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    I dunno, man, Bands like Slaughter to Prevail and Henker have some nearly-impossible-sounding drum parts, yet they still perform them live (with triggers I'm sure). Did drumming peak a long time ago? Depends what you mean by that. If you define the gold standard of drumming as late 1990's/early 2000's death metal, then of course. It's like asking if there will ever be a colour more blue than blue at that point. But there are plenty of unexplored techniques still in development in 2021, so the universal answer is no.
     
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  10. Floppystrings

    Floppystrings SS.org Regular

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    If there are I would love to hear them. Not trying to be confrontational at all btw, I actual do care about new things. I made this thread for that reason really, there is more of an incentive for posters so "prove someone wrong" than just show new things because someone asked.

    I was listening to a lot of late 90's, early 2000's metal lately and it occurred to me that I haven't really heard anything new that those drummers couldn't play back then. 20+ years of constant evolution met with almost the same amount of time of stagnation for an instrument seems pretty unusual. Meshuggah started a whole genre based on the drumming style, is something like that even possible again?
     
    Last edited: Apr 26, 2021
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  11. ixlramp

    ixlramp SS.org Regular

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    No.

    =)
    And my beard is completely white =D
     
  12. InfinityCollision

    InfinityCollision SS.org Regular

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    SSO has aged enough that this type of thread is a weekly occurrence in this subforum lately. :coffee:
     
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  13. bostjan

    bostjan MicroMetal Contributor

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    Slaughter to Prevail


    Morgan from Henker demonstrating the technique of quadruple blasting
     
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  14. sakeido

    sakeido Contributor

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    oh my god dude go away

    this sample replacement shit has been clobbered to death. your post isn't even relevant to the guy you were replying to
     
  15. TedEH

    TedEH Cromulent

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    Honestly, the blast was the least interesting part of that video.
     
  16. sirbuh

    sirbuh SS.org Regular

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    Just passing by to be the annoying guy...no pete commando?
     
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  17. Floppystrings

    Floppystrings SS.org Regular

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    The first video showed a lot of different techniques, not really my thing though. It reminds me of when EVH started tapping and it became a "trick" that was later implemented more tastefully when it became more mainstream, some bands would tap once in a song and it was a big deal so they made it an intro, or an ending and then other guitarists used it more casually as time went on.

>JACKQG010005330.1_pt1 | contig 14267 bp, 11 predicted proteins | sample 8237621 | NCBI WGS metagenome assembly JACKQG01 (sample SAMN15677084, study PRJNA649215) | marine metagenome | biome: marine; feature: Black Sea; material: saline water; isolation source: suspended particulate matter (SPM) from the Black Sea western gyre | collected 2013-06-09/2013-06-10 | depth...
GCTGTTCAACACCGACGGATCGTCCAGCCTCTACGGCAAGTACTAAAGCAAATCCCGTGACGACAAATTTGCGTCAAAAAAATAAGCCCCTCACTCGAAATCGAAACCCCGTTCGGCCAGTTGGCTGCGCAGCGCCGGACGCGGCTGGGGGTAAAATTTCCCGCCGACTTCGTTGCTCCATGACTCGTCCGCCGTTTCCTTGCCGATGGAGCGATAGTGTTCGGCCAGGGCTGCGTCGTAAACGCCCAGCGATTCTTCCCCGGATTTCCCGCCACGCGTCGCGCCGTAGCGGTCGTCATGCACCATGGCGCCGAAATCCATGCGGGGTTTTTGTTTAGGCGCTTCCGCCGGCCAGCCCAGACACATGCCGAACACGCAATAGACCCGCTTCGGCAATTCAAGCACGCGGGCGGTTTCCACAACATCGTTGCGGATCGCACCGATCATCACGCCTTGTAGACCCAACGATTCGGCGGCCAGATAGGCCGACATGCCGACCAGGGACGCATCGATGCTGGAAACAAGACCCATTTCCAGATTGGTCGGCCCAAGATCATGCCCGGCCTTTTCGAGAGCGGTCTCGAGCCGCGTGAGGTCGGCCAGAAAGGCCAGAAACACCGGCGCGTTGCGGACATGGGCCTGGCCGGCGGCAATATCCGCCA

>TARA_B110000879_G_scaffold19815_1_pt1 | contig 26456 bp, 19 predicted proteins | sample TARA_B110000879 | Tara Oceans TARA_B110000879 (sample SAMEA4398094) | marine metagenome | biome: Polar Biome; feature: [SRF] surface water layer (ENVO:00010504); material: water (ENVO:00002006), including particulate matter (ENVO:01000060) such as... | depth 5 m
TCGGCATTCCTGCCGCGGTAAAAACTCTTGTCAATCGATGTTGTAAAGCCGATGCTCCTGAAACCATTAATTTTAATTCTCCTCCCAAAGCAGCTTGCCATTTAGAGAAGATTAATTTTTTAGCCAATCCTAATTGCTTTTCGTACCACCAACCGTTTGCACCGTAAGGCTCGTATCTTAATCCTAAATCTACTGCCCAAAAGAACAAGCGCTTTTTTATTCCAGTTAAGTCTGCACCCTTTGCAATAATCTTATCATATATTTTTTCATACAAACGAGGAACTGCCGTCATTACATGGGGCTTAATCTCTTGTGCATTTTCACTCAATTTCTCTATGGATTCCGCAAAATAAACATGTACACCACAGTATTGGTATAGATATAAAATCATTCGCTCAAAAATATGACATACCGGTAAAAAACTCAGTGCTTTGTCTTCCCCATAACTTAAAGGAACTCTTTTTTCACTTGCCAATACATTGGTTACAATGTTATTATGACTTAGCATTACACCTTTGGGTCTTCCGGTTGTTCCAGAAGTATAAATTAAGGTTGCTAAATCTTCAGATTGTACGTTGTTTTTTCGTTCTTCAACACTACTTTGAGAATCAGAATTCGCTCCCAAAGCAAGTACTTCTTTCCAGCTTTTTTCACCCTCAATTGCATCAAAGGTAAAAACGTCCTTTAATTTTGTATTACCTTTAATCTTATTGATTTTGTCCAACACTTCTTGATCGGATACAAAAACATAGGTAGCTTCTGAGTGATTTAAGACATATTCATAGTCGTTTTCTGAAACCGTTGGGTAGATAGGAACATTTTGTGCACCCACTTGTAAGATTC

The second video, I just can't agree with using quad pedals when doubles sound almost as fast and use a technique and not a tool.

    I do like that you are posting drum videos though.

    One thing both videos remind me of is Hellhammer on Ordo Ad Chao. On the album there is no EQ on the drums all, and it was recorded in "two evenings" it kind of sounds like it sometimes too. That album is also unique because there are no real song structures, no chorus, or repeating riffs.



    Another band that did the no song structure thing in an interesting way was Portal, I have no clue how they double tracked guitars so chaotic, their drummer gets a lot of hate but I don't mind his playing at all, super clean fast drumming would kind of mess up the atmosphere:

     
    Last edited: Apr 26, 2021
  18. Dayn

    Dayn SS.org Regular

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    I can't wait to make people's heads explode with anger when I get cybernetic MIDI-controlled legs to play real drums. Is it real drumming or not?
     
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  19. Floppystrings

    Floppystrings SS.org Regular

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    Not annoying at all, I think Terrorizer's World Downfall was pretty groundbreaking. I was always confused as to why people have said that Pete used double bass for the first time with Morbid Angel, and then I see that the Terrorizor album was recorded at Morrisound... Obviously he got the chops later but if you listen to the double bass parts on that album they do sound a bit odd, especially on this song:



    I'm sure everyone kind of knows about the Morbid Angel song, "Opening of the Gates" and how the double bass was like 280bpm, a lot faster than Pete ever played, it just so happens one of the producers was Jim Morris, aka Morrisound Studios. If Metallica could never play "Dyers Eve" which on top of the hard double bass parts, has some pretty interesting three handed things going on too lol, I wouldn't be surprised if it was altered:

     
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  20. Floppystrings

    Floppystrings SS.org Regular

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    If the Elon Musk chip is installed, and the legs are moving on their own, I'm afraid it falls under cyborg enhancement. Ruled as cheating by the court. :lol:

    People say the first blastbeat was done in a Jazz solo in the 70's, but they forget about the poor guy that got electricuted during a drum solo at some point and went full 1950's George Kollias for 15 seconds. :lol: